When the temperature outside is below zero, it becomes morally imperative to make something that requires turning on the oven. Yesterday afternoon was the ideal time for making pumpkin bread.
I made it with something called \”cheese pumpkin.\” The skin of a cheese pumpkin is a lovely pale pinkish beige, and the pulp is supposed to be especially good for pies. I did not grow this pumpkin myself, but bartered it with a friend for a big bag of my Swiss chard. I had done the initial slaughtering and processing of the pumpkin–if you\’ve ever cut and cored a pumpkin, you know what I mean–back in the fall, and had baked and frozen the pulp.
My recipe was for pumpkin muffins, but I tend to double or quadruple recipes when I bake, and making four dozen muffins–greasing the cups, pouring the batter, then prying the finished muffins out of the cups without breaking off the tops, putting them carefully on cooling racks, and so on–seemed overly labor-intensive. I decided to make pumpkin bread instead, with the same recipe but a longer baking time and lower temperature.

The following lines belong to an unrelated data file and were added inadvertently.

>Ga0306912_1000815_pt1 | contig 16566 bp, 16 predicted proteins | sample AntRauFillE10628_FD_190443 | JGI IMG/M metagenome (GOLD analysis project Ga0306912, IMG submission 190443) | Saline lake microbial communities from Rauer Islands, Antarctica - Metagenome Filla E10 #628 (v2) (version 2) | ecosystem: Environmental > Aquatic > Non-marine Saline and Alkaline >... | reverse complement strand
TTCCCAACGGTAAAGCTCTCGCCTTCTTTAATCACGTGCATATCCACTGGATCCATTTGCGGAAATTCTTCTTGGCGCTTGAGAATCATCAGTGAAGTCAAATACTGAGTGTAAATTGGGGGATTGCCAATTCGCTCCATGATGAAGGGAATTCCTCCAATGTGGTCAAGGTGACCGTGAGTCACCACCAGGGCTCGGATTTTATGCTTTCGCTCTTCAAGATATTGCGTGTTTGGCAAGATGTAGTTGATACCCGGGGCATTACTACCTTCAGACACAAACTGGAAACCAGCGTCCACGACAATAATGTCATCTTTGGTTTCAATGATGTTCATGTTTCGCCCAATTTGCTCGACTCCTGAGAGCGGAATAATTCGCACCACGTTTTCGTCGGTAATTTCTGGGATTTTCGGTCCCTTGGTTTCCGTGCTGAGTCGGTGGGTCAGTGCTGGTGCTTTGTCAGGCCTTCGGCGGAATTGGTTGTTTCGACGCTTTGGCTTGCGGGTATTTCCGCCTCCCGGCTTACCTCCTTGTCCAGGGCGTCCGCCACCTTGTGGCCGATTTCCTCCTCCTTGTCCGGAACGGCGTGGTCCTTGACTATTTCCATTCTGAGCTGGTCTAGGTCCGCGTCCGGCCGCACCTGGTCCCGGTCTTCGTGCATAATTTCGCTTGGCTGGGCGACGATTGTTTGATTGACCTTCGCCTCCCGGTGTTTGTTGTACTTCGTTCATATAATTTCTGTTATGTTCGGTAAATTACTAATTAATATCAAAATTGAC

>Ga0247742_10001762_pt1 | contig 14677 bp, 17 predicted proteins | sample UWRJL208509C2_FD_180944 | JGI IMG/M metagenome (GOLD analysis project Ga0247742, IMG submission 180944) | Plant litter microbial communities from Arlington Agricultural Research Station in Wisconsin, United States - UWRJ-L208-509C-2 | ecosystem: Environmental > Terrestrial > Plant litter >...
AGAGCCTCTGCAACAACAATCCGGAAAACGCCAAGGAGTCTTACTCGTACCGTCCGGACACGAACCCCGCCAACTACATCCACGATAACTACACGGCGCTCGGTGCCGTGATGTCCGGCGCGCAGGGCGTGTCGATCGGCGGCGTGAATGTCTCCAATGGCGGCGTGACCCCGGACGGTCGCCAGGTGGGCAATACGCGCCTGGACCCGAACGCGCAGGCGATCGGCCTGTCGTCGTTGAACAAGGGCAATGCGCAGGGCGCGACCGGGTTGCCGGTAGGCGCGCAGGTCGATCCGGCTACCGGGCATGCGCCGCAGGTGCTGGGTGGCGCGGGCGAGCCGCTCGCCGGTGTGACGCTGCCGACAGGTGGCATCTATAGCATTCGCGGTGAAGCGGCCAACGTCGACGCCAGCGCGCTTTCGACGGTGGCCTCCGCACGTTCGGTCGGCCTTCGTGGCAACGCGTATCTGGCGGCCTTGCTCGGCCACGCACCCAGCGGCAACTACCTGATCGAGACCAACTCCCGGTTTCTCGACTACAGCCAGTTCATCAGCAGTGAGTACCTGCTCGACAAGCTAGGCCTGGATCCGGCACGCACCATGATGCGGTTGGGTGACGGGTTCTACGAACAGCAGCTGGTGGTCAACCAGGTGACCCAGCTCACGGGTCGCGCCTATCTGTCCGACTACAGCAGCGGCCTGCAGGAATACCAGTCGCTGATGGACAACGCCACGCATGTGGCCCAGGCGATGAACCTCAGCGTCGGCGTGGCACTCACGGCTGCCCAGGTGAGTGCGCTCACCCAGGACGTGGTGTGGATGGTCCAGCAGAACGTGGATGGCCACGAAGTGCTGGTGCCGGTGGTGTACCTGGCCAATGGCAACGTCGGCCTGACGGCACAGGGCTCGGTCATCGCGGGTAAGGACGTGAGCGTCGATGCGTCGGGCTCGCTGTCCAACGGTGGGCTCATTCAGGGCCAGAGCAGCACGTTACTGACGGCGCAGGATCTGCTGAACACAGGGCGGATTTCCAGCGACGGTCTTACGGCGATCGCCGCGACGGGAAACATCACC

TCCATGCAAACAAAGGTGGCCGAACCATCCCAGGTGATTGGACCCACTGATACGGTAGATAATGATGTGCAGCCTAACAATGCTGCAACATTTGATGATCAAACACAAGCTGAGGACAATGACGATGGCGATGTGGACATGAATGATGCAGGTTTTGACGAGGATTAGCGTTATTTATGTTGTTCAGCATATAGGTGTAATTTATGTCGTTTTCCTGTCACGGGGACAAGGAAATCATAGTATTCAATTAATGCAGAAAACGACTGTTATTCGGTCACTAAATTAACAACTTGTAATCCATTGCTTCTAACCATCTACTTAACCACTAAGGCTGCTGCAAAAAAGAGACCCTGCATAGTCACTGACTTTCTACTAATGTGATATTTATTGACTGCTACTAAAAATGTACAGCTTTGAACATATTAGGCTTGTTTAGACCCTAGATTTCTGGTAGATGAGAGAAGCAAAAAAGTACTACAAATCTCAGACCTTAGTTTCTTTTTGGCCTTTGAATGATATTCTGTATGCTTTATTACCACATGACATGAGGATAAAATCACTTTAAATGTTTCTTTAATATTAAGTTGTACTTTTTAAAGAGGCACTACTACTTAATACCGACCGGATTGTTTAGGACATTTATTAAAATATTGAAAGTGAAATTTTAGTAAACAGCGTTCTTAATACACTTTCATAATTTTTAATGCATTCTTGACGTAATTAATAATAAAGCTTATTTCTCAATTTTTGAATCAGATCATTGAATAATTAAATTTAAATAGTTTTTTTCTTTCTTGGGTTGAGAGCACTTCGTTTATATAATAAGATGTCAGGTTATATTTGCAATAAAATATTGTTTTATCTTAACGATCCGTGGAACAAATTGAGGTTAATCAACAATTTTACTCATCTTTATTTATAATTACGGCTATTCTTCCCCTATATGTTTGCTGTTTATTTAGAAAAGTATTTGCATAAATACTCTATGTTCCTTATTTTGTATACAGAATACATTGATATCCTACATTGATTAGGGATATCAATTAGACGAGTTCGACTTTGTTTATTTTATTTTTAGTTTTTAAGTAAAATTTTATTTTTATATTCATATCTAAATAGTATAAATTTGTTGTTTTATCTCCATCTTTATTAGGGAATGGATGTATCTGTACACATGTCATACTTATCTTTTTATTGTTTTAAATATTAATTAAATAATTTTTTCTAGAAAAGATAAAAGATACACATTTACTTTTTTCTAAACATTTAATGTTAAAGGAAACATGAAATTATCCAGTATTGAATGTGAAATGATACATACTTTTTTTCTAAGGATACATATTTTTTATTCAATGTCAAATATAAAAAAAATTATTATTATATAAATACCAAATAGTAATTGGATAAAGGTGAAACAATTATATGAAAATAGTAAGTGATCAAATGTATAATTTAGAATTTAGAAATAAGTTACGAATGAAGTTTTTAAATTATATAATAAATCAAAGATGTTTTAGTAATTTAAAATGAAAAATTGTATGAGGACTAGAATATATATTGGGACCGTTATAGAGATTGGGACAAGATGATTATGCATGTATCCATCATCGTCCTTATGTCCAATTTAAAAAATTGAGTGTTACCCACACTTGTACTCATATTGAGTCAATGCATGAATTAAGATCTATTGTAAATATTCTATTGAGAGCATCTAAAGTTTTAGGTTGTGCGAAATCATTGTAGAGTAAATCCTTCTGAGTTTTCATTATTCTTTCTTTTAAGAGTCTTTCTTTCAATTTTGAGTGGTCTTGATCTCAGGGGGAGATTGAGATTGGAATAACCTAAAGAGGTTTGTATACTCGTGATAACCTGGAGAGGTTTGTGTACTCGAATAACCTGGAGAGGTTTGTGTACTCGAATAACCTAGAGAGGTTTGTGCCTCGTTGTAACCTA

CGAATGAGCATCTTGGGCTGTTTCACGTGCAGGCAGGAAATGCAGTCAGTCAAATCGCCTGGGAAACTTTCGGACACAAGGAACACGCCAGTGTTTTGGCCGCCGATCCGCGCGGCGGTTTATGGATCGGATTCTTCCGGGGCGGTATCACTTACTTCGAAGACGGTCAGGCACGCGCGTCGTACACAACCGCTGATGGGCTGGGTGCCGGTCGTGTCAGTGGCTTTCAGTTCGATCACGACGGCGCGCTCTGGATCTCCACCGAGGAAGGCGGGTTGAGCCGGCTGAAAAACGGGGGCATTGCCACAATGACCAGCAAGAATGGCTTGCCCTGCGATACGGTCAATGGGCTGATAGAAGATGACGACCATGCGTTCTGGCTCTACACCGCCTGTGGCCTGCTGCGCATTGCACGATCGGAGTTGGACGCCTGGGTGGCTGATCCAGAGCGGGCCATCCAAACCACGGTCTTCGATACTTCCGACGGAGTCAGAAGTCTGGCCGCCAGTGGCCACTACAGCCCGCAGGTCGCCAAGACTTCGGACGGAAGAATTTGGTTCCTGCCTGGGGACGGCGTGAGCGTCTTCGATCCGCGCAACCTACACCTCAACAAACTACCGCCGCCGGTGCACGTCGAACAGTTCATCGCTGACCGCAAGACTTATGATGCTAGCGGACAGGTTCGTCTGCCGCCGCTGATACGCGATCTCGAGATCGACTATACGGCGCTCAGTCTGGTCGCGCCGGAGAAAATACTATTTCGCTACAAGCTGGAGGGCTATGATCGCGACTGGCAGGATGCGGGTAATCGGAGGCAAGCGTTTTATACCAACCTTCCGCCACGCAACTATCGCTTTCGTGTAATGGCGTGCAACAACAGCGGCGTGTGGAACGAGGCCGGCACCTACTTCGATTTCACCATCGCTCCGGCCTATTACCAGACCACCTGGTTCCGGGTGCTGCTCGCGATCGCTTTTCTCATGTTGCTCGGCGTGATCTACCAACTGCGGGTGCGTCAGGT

Unlike what I suspect is the case with most people, I cook less in winter than in summer. In summer I spend endless hours cutting and blanching and freezing stuff. In winter I go to the basement freezer, pull out a bag of beans or broccoli or whatever, add a whisper of animal protein and some rice or pasta, and that\’s dinner.
Cooking is not like riding a bicycle–you do tend to get rusty. Thus I was disconcerted when our snow-plow guy called as I was adding baking powder to the dry ingredients and when I got off the phone I couldn\’t remember whether I\’d put in one or two teaspoons. And just before I added the liquid ingredients to the dry, I thought the latter looked rather skimpy. Sure enough, I\’d forgotten to put in the sugar.
Despite these narrowly-averted disasters, the four loaves came out lovely, firm and moist and much easier to deal with than 48 muffins would have been. We had a slice of pumpkin bread with dinner, along with soup made with barley from the store, broccoli from last year\’s garden, and chicken stock from one of our former laying hens (R.I.P.).
And we survived another day of winter.
Survived it rather deliciously it seems!
:))))) And at almost the same time I was pulling a rigid packet of green labeled \”Lali's Chard\” from the freezer, tossing a slice of bacon into a pan, sauteeing some garlic in the rendered fat, adding the defrosted chard with a little chicken broth…mmm
Isn't barter great? Let's do it again next year!
I've been getting back to baking too -making pumpkin muffins from the Japanese Kabocha – very sweet and the local farmers here grow little ones.
And here I had always assumed that pumpkins were a crop for cold climates only!